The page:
Syllabus for ENG-201
Technical Writing is a one-semester course specifically designed to recognize and address the relationship between effective communication and professional success. In particular, the course is designed to teach you how to communicate necessary information in clear and concise writing. As a result, it differs sharply from typical composition courses. Technical Writing focuses on the workplace and the needs of a professional, rather than on an academic setting and the needs of a student.
Technical Writing is designed to enable you to develop your communication skills through lessons that cover:
CO1 Technical communications and audience.
CO2 Communication and readers in the workplace.
CO3 Strategies for writing clear English.
CO4 Effective page layout and design.
CO5 Visual aids to understanding.
CO6 Communication technologies.
CO7 Effective planning.
CO8 Strategies for revision.
CO9 Models for instruction, description, definition, and summary.
You will need the following materials to do the work of the course. The required textbook is available from the University's textbook supplier, MBS Direct.
Technical Writing is a three-credit online course consisting of eleven modules. Each module focuses on one or more specific topics relating to clear and concise communication. At the end of each module you will have a written activity that you must submit to your mentor. In addition, at the end of Module 11, you will submit your Final Assessment.
As you proceed through the course, you will move from general concepts and techniques to specific technical writing situations and activities. The first module addresses technical communication and the importance of a thorough knowledge of audience. Modules 2 through 4 explore the tools of today's technical writers: clear language, appropriate information design, relevant visuals to illustrate what is being discussed, and helpful technologies, particularly the computer. The fourth module also addresses the actual process of technical writing: planning, drafting, reviewing, and revising. Modules 5 through 11 address the specific technical writing strategies needed to successfully respond to seven specific situations requiring explanations, descriptions, definitions, summaries, reports, proposals, and correspondence.
Both ENC-101 and 102 (English Composition I and II), or their equivalents are prerequisites, so this course will not address grammar, rhetoric, research, or documentation styles such as MLA or APA. These topics are, however, covered in the Handbook of Technical Writing, and you are encouraged to make frequent use of the Handbook.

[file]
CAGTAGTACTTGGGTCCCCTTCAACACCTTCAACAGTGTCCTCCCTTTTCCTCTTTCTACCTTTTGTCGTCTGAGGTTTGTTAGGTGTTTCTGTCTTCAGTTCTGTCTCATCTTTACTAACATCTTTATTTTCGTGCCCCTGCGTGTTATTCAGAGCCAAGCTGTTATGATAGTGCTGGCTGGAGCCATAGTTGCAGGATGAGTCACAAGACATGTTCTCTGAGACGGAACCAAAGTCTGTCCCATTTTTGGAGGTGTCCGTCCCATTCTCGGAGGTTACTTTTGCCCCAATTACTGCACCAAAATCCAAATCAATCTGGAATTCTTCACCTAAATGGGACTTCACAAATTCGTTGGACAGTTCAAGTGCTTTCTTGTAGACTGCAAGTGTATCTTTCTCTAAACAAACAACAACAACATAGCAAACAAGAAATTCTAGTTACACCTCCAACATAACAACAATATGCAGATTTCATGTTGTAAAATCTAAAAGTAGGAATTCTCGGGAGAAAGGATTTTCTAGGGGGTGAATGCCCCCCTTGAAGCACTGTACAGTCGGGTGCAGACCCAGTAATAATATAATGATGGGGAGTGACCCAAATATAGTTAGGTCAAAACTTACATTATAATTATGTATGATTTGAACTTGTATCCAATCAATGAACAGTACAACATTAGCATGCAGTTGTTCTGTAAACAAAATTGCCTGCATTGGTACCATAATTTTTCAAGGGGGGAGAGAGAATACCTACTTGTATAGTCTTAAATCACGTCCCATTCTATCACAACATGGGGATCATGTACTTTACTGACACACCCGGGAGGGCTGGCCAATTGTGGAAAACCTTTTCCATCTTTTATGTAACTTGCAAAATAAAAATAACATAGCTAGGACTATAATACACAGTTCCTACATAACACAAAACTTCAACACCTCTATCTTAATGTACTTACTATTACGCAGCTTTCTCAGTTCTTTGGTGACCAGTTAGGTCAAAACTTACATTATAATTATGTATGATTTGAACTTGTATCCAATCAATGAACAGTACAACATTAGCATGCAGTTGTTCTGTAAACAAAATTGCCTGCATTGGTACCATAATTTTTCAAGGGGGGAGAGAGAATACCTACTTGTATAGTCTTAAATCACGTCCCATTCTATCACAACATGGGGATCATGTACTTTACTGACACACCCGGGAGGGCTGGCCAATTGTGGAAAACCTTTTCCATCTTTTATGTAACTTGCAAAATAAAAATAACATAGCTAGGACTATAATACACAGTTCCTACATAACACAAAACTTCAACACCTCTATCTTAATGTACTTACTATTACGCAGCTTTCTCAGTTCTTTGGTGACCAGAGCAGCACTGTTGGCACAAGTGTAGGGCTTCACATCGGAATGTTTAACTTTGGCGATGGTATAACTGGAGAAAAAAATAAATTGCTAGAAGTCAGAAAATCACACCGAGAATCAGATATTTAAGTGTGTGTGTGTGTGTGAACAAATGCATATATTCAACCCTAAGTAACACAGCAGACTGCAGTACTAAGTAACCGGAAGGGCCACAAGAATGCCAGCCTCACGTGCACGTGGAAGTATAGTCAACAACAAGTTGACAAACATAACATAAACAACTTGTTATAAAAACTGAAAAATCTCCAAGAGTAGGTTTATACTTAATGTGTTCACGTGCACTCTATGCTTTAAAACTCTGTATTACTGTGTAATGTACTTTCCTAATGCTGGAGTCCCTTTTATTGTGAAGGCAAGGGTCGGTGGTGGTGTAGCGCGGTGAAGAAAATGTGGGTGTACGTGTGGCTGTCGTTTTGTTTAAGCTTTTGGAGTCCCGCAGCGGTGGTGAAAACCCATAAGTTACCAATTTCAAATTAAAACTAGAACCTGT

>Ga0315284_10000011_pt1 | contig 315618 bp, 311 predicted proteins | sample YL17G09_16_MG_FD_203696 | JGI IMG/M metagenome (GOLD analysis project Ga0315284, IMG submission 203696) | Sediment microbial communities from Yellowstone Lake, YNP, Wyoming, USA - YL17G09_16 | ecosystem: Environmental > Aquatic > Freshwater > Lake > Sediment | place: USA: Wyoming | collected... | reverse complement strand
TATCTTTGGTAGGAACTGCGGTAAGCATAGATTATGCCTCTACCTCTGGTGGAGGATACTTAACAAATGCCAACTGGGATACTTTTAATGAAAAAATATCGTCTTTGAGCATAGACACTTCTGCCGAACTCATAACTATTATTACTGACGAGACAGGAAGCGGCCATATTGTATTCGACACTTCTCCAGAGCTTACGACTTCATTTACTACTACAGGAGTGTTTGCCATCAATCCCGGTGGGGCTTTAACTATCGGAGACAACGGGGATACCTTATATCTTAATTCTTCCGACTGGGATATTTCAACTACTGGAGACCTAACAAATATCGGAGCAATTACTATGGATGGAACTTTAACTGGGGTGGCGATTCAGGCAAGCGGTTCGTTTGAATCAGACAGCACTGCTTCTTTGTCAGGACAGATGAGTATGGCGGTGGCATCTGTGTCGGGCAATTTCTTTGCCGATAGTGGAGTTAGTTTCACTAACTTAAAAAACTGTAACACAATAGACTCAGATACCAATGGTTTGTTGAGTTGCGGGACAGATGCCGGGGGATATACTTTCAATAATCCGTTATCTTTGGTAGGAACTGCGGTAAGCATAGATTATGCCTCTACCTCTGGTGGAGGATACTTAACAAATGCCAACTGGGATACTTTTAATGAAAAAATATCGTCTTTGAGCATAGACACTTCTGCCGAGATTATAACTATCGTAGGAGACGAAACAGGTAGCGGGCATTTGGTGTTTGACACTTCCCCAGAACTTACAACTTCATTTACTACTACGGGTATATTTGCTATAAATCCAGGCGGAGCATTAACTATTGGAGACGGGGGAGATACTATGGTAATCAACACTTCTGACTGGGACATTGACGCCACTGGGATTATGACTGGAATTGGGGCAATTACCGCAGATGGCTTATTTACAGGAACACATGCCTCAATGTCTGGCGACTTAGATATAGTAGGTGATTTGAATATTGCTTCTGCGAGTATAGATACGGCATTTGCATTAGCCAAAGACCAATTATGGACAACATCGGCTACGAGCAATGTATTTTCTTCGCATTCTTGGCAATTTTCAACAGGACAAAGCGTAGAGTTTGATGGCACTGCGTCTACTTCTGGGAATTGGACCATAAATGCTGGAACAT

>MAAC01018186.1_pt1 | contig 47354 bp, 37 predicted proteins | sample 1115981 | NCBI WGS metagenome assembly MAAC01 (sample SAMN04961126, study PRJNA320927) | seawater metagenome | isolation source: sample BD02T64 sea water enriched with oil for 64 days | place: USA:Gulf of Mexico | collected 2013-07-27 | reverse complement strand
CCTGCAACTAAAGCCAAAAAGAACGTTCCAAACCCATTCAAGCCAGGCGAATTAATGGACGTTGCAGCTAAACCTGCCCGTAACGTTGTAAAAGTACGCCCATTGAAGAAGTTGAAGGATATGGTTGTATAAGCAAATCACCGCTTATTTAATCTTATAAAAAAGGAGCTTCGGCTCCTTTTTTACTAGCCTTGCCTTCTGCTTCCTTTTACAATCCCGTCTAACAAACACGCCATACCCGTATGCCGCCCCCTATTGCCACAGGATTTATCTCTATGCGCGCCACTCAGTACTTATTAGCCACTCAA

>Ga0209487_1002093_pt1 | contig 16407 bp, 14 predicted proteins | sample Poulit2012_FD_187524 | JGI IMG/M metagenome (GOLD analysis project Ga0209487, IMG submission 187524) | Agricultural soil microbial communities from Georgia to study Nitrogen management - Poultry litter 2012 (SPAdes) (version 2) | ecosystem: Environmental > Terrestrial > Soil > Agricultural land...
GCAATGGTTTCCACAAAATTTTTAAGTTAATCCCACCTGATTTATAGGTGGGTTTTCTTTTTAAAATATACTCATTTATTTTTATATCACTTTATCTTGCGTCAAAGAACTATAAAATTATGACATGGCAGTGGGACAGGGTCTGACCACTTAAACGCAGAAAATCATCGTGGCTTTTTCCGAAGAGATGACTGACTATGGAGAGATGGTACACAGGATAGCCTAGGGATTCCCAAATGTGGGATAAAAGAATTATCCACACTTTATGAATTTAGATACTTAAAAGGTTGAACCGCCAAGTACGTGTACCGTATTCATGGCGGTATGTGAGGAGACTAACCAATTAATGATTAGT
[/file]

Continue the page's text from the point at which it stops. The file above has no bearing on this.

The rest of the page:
This course requires you to take a proctored midterm examination and complete and submit a final assessment.
Modules include learning objectives, study materials, and activities. Module titles are listed below.
For your formal work in the course, you are required to participate in online discussion forums, complete written assignments, take a proctored online midterm examination, and complete a final project. See below for more details.
Consult the Course Calendar for assignment due dates.
One or more of your course activities may utilize a tool designed to promote original work and evaluate your submissions for plagiarism. More information about this tool is available in this document.
Technical Writing requires you to participate in online class discussions. In addition to an ungraded introduction forum in Week 1, you are required to participate in five graded online discussions.
Communication with the mentor and among fellow students is a critical component of online learning. Participation in online discussions involves two distinct activities: an initial response to a posted question (discussion thread) and at least two subsequent comments on classmates' responses. Meaningful participation is relevant to the content, adds value, and advances the discussion. Comments such as "I agree" and "ditto" are not considered value-adding participation. Therefore, when you agree or disagree with a classmate, the reading, or your mentor, state and support your agreement or disagreement. You will be evaluated on the quality and quantity of your participation. Responses and comments should be properly proofread and edited, professional, and respectful.